Association Between Serum Uric Acid Level and Components of the Metabolic Syndrome

Division of Endocrinology and Metabolism, Department of Internal Medicine, Changhua Christian Hospital, Changhua, Taiwan.
Journal of the Chinese Medical Association (Impact Factor: 0.85). 11/2006; 69(11):512-6. DOI: 10.1016/S1726-4901(09)70320-X
Source: PubMed


Serum uric acid (UA) level has been suggested to be associated with factors that contribute to the metabolic syndrome. However, the association between metabolic syndrome and UA has not been elucidated. We sought to determine the association between serum UA level and the number of components that contribute to the metabolic syndrome, and which component was associated most with higher serum UA level.
A consecutive sample was taken of the health examinations of all hospital staff who were assessed between January 2004 and December 2004 in a medical center. A total of 3,065 subjects aged 18 to 81 years (635 males, 2,430 females) participated. Blood tests and all physical variables were examined using standard methods. Subjects were divided into 5 groups according to their possession of 0, 1, 2, 3 or > or = 4 components of the metabolic syndrome. The differences in all variables between groups were analyzed by ANOVA. The relationship between serum UA level and the number of metabolic components was determined by linear regression analysis. The contribution to elevated UA of possessing different risk factors was determined by a multivariate linear regression model.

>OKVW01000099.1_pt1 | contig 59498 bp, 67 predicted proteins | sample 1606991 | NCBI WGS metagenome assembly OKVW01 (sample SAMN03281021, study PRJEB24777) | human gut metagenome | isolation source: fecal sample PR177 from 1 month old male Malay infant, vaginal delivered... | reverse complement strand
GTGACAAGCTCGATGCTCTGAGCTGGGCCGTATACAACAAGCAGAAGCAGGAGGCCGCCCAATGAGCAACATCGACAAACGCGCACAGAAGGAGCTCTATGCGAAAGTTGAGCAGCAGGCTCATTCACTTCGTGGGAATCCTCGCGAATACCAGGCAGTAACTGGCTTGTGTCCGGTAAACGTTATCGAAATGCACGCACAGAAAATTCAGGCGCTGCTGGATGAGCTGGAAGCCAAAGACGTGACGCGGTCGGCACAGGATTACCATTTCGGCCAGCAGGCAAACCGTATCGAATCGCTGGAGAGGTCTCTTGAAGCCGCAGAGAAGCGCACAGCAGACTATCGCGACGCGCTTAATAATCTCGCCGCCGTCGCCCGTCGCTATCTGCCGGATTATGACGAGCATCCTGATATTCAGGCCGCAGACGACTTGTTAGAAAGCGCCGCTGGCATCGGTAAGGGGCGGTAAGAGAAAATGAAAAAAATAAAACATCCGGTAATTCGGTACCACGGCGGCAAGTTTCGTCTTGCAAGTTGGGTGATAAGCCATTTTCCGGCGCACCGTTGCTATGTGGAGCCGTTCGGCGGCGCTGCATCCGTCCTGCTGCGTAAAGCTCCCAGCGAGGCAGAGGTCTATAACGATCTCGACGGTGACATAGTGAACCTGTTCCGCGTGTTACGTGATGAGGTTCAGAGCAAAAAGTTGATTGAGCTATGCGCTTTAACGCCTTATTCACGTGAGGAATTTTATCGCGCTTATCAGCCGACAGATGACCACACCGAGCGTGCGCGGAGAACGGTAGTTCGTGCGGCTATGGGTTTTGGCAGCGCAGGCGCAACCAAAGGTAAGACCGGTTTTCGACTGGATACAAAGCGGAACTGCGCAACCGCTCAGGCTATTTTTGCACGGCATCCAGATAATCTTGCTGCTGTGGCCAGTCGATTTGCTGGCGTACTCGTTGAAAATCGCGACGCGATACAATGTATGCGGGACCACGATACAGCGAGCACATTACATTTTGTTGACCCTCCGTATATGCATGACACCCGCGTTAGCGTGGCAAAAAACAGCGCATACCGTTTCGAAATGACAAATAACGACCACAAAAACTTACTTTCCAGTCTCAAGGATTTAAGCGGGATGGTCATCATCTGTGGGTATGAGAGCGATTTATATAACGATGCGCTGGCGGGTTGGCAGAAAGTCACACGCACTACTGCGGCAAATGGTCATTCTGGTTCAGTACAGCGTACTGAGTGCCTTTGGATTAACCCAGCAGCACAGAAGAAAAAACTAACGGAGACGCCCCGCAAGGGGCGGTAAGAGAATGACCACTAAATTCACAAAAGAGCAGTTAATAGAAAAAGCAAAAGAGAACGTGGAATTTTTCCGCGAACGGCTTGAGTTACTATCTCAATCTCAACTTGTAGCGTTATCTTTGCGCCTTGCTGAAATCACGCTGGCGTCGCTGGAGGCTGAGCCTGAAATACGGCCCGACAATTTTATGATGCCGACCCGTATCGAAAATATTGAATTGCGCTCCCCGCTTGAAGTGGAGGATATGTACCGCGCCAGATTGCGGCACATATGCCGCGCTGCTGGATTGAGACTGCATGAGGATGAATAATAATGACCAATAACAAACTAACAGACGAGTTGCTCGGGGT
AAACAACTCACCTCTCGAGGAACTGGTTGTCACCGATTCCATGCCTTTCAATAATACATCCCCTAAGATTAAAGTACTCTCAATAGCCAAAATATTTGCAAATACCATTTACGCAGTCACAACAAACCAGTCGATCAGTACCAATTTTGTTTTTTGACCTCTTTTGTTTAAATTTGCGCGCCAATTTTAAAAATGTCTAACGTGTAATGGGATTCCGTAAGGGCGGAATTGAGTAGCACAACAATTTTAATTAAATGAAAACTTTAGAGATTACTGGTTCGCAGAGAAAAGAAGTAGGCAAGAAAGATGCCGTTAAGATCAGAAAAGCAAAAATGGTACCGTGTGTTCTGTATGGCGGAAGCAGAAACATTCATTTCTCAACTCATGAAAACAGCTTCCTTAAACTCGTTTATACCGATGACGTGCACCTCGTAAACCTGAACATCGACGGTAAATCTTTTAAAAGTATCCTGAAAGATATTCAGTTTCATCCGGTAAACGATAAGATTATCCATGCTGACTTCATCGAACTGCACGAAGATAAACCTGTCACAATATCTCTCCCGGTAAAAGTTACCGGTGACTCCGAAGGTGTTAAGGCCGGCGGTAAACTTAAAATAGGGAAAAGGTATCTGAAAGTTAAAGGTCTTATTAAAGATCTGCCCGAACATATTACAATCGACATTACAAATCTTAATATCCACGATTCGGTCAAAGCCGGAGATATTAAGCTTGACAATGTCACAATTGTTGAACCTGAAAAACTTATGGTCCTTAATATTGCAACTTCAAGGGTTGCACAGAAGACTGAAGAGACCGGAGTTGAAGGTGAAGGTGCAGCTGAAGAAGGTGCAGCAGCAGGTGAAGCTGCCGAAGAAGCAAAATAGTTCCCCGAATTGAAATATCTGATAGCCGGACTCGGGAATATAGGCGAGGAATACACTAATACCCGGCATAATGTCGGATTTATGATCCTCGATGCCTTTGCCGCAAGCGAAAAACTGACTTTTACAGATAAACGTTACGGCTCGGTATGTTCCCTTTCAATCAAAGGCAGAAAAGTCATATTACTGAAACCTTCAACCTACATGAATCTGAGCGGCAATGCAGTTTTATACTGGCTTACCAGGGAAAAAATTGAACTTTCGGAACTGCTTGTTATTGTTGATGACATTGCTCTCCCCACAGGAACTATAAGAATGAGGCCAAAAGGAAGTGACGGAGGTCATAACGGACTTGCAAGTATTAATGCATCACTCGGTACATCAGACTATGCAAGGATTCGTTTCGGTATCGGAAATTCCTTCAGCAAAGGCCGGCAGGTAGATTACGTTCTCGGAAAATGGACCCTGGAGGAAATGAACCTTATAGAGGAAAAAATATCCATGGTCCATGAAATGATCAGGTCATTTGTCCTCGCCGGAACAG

Mean serum UA level increased as the number of metabolic factors increased. Serum UA level was higher in subjects with abnormal triglyceride (TG), waist circumference, high-density lipoprotein cholesterol (HDL-C) level and blood pressure (BP),with mean increases in UA level of 22.8, 21.4, 14.4 and 9.4 micromol/L, respectively (p < or = 0.001), compared to subjects with normal levels. After controlling for body mass index, abnormal TG, HDL-C and BP continued to account, in order of influence, for elevated UA.
Serum UA level was elevated significantly as the number of metabolic components increased. Abnormal TG had the most influence on serum UA. A prospective study is warranted to determine if the prevention or treatment of hyperuricemia affects the development of metabolic syndrome.

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    • "Some authors also suggest a relationship between elevated BMI, obesity and insulin resistance and high levels of serum uric acid (Fabbrini et al., 2014). Previous studies found significant positive correlations between uric acid levels and an increased AIP index (Lippi et al., 2010; Baliarsingh et al., 2012) and inverse relationships between uric acid and HDL-c levels (Chu et al., 2000; Lin et al., 2006; Onat et al., 2006a, 2006b). Previous studies showed increased uric acid levels in bipolar disorder (Albert et al., 2015) and lower uric acid in depression (Chaudhari et al., 2010; Wen et al., 2012). "